These days there are ways to cheat like taking a picture and using a Xerox machine to decide what size the new piece will be and then worry about the reference grid of actual measurments.
12-19-2006, 06:21 AM
If you want to make a latex copy, make a stone mold of the sculpt. (if it has undercuts, you'll have to make a silicone mold, then make a silicone cast first) Once you have a stone mold (Ultracal 30, Hydrocal, or in this case pottery plaster will work since you're only going to use it once) fill it with latex. Let the latex sit for about 45 minutes to an hour so it thickens well. Then pour the latex out and let it dry for a day or 2. pull it out of the mold and let it sit for a few days to cure. After it has cured, make a mold of it and continue this process until it is small enough. Each generation should shrink 10-20% depending on mold thickness, casting thickness and ambient moisture. Good luck.
12-19-2006, 08:58 AM
Kip...one of the only ways to get an accurate reduction in size is to make an alginate mold of your sculpt, let it dry longer than you normally would after demolding and the alginate will shrink up to 30% it's original size without losing much detail....good luck!
12-19-2006, 09:04 AM
I have to agree with a few of the other posters above. Either resculpt a smaller version of it, or let your alginate dry a bit longer. Either way, it may lose some of the detail in the process.
12-19-2006, 09:41 AM
Hey SpFXChic, in case I haven't mentioned it before... great website!
12-19-2006, 09:49 AM
Thanks to everyone for the help and advice. I think I'll try the alginate idea since I have a bunch of it laying around anyway. I'll let you all know how it went as soon as I have something to tell. Wish me luck.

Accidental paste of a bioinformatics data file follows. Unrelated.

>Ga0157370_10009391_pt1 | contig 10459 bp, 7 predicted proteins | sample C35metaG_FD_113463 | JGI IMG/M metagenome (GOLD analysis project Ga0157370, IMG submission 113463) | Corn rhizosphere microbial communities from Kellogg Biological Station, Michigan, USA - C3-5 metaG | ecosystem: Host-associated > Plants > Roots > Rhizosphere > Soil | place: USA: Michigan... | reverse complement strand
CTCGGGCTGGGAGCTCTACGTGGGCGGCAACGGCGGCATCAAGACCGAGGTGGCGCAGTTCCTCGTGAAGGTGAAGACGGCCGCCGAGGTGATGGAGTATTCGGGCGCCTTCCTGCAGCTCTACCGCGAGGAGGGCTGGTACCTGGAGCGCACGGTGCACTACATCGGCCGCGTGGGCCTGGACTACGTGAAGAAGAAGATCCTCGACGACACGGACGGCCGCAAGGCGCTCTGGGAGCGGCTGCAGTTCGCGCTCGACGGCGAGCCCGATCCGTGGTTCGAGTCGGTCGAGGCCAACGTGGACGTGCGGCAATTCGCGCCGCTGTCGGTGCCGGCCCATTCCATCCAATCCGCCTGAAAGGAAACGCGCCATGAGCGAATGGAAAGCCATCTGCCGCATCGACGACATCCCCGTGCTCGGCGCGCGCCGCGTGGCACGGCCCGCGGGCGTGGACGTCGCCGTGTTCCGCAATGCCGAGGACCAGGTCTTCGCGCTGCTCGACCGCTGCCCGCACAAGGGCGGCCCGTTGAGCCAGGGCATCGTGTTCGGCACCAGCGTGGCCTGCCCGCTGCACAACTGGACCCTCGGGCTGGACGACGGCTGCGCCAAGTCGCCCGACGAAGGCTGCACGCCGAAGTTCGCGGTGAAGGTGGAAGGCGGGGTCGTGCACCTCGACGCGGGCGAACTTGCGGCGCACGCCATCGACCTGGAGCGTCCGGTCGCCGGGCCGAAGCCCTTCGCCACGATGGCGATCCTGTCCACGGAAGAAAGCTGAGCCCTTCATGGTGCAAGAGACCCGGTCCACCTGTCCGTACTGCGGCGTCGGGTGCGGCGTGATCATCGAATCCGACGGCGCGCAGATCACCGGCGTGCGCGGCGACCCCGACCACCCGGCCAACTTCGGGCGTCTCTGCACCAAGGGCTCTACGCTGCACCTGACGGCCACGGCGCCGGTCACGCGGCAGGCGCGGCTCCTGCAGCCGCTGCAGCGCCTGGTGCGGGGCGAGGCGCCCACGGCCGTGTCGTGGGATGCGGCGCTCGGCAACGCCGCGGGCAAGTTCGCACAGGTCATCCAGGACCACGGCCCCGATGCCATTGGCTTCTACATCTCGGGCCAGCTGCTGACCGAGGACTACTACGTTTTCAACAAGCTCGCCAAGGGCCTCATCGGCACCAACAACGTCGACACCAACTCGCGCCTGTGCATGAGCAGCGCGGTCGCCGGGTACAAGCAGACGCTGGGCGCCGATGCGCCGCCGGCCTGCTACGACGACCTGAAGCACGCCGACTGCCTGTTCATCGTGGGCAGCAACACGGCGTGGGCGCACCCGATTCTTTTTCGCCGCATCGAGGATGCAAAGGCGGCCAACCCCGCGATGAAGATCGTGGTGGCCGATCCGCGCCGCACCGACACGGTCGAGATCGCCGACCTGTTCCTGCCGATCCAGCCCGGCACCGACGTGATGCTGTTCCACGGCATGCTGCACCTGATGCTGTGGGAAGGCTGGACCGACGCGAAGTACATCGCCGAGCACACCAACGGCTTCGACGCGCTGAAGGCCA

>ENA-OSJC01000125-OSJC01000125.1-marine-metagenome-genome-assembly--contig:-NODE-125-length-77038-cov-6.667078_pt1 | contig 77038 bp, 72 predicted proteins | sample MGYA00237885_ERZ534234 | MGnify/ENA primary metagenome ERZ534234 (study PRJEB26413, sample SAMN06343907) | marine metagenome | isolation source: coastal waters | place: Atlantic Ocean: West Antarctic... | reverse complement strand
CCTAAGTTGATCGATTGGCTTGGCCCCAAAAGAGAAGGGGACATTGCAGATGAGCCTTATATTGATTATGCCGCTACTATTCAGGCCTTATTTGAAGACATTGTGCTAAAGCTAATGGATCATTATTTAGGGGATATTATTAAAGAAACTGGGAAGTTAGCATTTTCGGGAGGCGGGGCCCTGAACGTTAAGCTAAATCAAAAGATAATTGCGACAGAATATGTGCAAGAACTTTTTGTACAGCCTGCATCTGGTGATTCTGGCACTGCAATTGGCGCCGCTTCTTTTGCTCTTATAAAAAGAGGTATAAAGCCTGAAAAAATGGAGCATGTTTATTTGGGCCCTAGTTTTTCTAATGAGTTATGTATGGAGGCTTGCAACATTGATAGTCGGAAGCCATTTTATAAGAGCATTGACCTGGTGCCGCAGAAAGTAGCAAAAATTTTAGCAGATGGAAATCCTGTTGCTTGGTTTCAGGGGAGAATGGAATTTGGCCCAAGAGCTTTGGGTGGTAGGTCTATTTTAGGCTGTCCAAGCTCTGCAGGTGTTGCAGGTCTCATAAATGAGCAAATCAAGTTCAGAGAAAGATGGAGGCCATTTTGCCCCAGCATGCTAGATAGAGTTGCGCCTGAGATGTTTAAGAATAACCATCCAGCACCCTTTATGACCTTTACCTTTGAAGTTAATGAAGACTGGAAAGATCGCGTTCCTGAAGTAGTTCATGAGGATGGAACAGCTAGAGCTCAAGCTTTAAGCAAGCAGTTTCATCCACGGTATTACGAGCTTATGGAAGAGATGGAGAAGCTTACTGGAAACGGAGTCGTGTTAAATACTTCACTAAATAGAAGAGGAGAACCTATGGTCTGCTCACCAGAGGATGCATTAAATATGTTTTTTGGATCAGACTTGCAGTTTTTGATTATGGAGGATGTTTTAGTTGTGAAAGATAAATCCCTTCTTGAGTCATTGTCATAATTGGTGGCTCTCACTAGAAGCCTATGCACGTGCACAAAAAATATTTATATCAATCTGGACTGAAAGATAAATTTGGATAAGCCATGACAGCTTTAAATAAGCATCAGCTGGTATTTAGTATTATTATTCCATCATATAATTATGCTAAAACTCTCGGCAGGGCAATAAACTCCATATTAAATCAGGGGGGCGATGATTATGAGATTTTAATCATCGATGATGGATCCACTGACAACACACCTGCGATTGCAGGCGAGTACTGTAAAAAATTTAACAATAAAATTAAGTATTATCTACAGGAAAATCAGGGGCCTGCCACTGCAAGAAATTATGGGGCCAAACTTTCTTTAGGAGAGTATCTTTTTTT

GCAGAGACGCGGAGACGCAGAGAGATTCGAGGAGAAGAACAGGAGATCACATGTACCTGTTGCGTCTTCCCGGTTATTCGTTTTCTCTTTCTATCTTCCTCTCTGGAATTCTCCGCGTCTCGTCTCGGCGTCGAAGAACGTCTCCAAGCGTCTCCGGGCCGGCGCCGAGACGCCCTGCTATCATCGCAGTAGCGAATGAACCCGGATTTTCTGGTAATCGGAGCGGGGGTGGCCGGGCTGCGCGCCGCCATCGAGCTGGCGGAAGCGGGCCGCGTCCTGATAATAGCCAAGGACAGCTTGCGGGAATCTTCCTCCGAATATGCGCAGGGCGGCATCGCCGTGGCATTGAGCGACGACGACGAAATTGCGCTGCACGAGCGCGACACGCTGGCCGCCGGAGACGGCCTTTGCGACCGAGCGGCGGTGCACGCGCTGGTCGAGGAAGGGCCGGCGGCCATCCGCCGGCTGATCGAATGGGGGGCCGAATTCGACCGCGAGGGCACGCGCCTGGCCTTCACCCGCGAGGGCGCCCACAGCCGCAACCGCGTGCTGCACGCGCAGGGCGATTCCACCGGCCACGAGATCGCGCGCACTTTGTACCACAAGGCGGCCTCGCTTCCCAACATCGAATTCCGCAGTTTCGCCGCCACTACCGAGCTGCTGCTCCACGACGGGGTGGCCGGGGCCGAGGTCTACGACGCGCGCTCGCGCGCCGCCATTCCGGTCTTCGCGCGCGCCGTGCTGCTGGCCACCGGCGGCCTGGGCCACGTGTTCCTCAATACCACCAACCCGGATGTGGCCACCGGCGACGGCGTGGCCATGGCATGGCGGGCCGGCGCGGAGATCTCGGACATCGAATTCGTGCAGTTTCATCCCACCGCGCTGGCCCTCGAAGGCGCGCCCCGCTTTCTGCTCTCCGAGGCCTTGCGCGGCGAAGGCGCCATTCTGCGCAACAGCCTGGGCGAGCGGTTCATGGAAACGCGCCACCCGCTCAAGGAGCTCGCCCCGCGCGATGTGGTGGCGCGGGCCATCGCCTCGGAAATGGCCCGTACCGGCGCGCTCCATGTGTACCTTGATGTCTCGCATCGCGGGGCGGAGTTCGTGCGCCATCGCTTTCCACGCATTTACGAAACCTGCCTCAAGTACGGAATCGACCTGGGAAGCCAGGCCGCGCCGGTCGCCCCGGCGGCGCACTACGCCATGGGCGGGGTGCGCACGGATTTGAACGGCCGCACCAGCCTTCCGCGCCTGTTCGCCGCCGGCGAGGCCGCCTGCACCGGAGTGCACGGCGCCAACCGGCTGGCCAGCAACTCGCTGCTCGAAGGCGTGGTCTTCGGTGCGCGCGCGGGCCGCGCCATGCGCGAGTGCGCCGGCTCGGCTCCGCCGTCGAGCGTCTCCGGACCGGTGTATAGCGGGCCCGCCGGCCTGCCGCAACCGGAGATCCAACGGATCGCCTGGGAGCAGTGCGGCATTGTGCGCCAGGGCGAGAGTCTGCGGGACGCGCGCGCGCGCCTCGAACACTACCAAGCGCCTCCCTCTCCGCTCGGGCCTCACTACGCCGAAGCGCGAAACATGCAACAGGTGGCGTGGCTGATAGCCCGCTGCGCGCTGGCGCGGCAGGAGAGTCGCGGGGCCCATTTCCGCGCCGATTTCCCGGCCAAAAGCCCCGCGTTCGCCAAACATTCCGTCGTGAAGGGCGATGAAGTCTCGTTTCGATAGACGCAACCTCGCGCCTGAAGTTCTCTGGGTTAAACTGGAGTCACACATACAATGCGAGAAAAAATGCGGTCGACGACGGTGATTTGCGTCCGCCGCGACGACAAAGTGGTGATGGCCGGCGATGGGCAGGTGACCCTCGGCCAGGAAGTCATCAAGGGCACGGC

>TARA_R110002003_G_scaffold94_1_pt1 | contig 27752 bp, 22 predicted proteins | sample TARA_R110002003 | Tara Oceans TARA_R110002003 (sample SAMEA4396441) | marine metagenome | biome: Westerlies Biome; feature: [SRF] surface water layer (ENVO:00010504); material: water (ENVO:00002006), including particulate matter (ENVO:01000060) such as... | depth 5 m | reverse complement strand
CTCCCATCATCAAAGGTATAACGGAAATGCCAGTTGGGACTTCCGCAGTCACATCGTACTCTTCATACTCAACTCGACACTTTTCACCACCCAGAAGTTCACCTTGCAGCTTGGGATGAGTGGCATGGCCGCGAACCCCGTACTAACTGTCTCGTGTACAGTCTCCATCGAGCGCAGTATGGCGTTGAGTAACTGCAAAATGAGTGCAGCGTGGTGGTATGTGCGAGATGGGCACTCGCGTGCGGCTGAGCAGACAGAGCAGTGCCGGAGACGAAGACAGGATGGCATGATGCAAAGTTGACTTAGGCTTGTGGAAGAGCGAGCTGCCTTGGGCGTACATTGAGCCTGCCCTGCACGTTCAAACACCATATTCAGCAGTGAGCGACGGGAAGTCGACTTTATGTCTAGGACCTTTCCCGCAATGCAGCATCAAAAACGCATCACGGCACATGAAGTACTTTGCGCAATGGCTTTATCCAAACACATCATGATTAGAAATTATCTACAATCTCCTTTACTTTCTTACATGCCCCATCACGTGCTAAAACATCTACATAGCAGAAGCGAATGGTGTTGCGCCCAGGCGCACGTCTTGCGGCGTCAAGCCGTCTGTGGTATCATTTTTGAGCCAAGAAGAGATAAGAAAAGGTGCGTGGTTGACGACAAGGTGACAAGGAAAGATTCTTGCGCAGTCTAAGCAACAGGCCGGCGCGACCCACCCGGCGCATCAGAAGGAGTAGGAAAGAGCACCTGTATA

12-19-2006, 10:38 AM
This is the stuff you really need:
12-19-2006, 12:04 PM
This is the stuff you really need:
Infoamtek to the rescue!!! :)
Kel, thanks for the compliment!
12-19-2006, 01:05 PM
Cool stuff Infoamtek!...Kip, try this stuff...looks like maybe more reduction than alginate for what you are working on...
12-19-2006, 01:15 PM
Infoamtek, you are a life saver. This is EXACTLy what I wanted. I just never new anything like this actually existed. This is exactly what I am going to do. I am curious, though, about one thing. If you have experience with this stuff maybe you can tell me. Can I pour this material into an alginate mold or do I have to use a rubber mold? Alginate would be great because I have some laying around but I'll spring for the rubber if I have to.
Thanks again. I can't tell you how much this is going to help me.
12-19-2006, 09:23 PM
All this marvelous advice on how to shrink a mask or bust. I was going to suggest you simply build a great big room to put the item in and then it would look smaller in such a setting...and that's why I suffer so, wearing this extremely tight underware. ERRGH!
Powered by vBulletin® Version 4.2.0 Copyright © 2013 vBulletin Solutions, Inc. All rights reserved.